Cyprus` €1 billion government loan guarantee scheme will be credit positive for banks as long as they control their lending, international rating agency, Moody’s, has said.
In its last plenary session before the May 30 parliamentary elections, the House of Representatives approved the government bill for €1 billion in guarantees.
“The loan guarantee scheme will be credit positive for Cypriot banks because it will reduce the credit risk on loans participating in the scheme, as long as banks are able to maintain independence in their loan decisions”, Moody’s said in its bi-weekly bulletin Credit Outlook, noting the scheme will help ease cash flow constraints by ensuring that the self-employed and large and small businesses have sufficient access to liquidity and funding to support Cyprus` post-pandemic recovery.
Under the scheme, the government will cover 70% of a defaulted loan, while the bank will cover the remaining 30%, meaning banks retain part of the risk for the loans they extend, while the scheme will incentivise borrowers to access cheap government-backed loans because the interest rates on these loans will be lower than current market rates.
According to Moody’, unlike some other countries in the EU, Cyprus` government-guaranteed loans will not be tailored to business size. Instead, all borrowers will be subject to the same guarantee coverage and, most probably, interest rates, while similar to other countries, the scheme will have a provision to defer repayments by 12 months to help borrowers` short-term liquidity needs.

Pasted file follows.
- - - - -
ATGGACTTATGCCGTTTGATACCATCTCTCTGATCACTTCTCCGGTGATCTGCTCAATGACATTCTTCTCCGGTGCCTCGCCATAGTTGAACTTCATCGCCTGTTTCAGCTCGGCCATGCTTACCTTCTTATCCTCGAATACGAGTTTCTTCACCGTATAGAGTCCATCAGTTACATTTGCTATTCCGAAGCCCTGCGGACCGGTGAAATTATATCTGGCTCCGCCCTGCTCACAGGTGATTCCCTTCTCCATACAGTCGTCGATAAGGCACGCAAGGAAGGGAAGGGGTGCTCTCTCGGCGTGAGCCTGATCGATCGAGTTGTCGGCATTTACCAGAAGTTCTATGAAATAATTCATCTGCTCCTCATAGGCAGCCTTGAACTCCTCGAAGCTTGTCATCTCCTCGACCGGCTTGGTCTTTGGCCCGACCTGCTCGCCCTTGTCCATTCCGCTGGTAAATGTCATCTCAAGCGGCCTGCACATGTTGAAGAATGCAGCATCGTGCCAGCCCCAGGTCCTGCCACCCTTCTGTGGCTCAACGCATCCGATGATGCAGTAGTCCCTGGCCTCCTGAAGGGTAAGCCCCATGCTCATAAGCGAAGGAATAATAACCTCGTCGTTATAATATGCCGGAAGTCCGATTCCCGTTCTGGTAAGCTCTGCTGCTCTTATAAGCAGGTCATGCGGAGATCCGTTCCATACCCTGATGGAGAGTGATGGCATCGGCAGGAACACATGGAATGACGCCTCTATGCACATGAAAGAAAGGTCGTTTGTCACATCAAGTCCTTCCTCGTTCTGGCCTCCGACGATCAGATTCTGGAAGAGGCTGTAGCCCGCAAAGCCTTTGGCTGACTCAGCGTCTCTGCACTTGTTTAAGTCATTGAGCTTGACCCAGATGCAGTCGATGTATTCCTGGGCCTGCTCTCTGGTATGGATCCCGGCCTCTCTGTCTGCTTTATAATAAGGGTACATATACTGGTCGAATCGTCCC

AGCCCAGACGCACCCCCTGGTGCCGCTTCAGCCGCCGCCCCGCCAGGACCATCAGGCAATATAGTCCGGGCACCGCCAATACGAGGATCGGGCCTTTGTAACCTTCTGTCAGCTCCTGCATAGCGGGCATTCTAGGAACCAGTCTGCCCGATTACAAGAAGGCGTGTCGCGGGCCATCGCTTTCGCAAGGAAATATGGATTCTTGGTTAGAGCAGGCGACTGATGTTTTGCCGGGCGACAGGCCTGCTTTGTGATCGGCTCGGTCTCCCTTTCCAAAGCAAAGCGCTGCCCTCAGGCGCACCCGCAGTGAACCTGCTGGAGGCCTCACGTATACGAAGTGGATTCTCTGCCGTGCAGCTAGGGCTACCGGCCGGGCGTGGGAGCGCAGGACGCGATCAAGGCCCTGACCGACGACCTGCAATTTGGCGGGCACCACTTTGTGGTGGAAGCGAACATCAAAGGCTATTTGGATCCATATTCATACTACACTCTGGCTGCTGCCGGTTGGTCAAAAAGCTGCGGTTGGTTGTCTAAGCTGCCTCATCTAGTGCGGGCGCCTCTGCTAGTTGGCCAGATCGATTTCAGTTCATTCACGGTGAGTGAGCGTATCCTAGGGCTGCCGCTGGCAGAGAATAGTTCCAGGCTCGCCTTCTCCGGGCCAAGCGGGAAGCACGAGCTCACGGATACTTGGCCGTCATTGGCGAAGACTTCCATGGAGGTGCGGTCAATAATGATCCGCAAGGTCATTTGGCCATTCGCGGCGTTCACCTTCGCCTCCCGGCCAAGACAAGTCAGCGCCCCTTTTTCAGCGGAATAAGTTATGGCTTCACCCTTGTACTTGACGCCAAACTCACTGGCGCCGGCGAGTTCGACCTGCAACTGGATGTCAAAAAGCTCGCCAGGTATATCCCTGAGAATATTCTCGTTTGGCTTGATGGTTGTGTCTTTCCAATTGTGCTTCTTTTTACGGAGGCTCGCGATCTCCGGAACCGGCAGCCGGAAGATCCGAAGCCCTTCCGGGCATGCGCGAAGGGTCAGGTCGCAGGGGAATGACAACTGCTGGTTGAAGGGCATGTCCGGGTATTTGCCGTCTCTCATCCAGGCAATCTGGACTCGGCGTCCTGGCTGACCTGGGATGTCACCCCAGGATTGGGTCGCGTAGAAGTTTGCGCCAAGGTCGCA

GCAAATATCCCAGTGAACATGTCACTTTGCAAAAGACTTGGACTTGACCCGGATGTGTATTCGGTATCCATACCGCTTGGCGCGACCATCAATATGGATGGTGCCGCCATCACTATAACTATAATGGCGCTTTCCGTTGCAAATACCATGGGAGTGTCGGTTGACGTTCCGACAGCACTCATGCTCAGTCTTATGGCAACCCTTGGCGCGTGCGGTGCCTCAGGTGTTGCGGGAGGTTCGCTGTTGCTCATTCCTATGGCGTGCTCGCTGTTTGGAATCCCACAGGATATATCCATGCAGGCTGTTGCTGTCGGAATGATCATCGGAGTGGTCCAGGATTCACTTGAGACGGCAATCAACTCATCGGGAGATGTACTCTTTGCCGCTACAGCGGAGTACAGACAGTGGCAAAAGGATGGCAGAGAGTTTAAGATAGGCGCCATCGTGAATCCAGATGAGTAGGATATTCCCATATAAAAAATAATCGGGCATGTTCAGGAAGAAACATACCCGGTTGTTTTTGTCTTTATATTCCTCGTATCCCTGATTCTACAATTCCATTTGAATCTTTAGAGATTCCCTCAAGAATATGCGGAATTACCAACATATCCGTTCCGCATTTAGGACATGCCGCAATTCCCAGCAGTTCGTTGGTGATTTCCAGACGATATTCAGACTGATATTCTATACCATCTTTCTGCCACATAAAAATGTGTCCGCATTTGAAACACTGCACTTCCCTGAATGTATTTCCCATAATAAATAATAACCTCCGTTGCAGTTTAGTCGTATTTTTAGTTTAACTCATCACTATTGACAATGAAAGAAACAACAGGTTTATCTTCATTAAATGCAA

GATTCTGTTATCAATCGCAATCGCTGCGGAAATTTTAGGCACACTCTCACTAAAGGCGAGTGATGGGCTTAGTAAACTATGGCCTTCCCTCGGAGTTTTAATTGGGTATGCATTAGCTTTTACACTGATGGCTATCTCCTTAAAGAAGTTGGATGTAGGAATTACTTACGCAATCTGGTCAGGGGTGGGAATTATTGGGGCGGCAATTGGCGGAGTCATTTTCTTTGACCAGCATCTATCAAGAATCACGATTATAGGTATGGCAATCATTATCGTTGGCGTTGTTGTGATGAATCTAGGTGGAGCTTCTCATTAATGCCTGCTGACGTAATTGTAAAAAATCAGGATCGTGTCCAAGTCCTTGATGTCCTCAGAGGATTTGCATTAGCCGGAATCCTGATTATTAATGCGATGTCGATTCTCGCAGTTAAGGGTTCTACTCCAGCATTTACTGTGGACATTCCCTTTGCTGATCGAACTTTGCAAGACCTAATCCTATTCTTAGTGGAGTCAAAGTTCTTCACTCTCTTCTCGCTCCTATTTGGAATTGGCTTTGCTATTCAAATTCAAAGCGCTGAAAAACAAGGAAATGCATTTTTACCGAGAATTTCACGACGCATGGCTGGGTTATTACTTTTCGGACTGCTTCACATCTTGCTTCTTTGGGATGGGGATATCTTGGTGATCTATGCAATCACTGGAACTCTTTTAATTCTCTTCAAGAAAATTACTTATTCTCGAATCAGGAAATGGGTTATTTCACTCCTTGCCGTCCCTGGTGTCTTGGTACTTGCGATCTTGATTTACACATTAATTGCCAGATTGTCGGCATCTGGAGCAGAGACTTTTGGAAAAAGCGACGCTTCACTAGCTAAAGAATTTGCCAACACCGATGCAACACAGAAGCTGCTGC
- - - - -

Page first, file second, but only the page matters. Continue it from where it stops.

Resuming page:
“Banks will reap the scheme`s benefits starting in 2022 as participating borrowers begin making repayments, although banks` capital ratios may benefit sooner because of the lower risk-weighted assets assigned to these loans”, Moody’s added noting however that “many of the benefits for Cypriot banks will largely depend on how the scheme is executed.”
The agency furthermore said that if certain provisions of the law are implemented, banks` lending would be subject to control and interference by an external monitoring committee, including having to lend to the riskiest borrowers.
“Borrowers whose loan applications were rejected by a bank would have the option of appealing to the committee, which may prompt banks to opt out of participating in the scheme if they fear they could be forced to relinquish control over their lending decisions”, Moody’s said.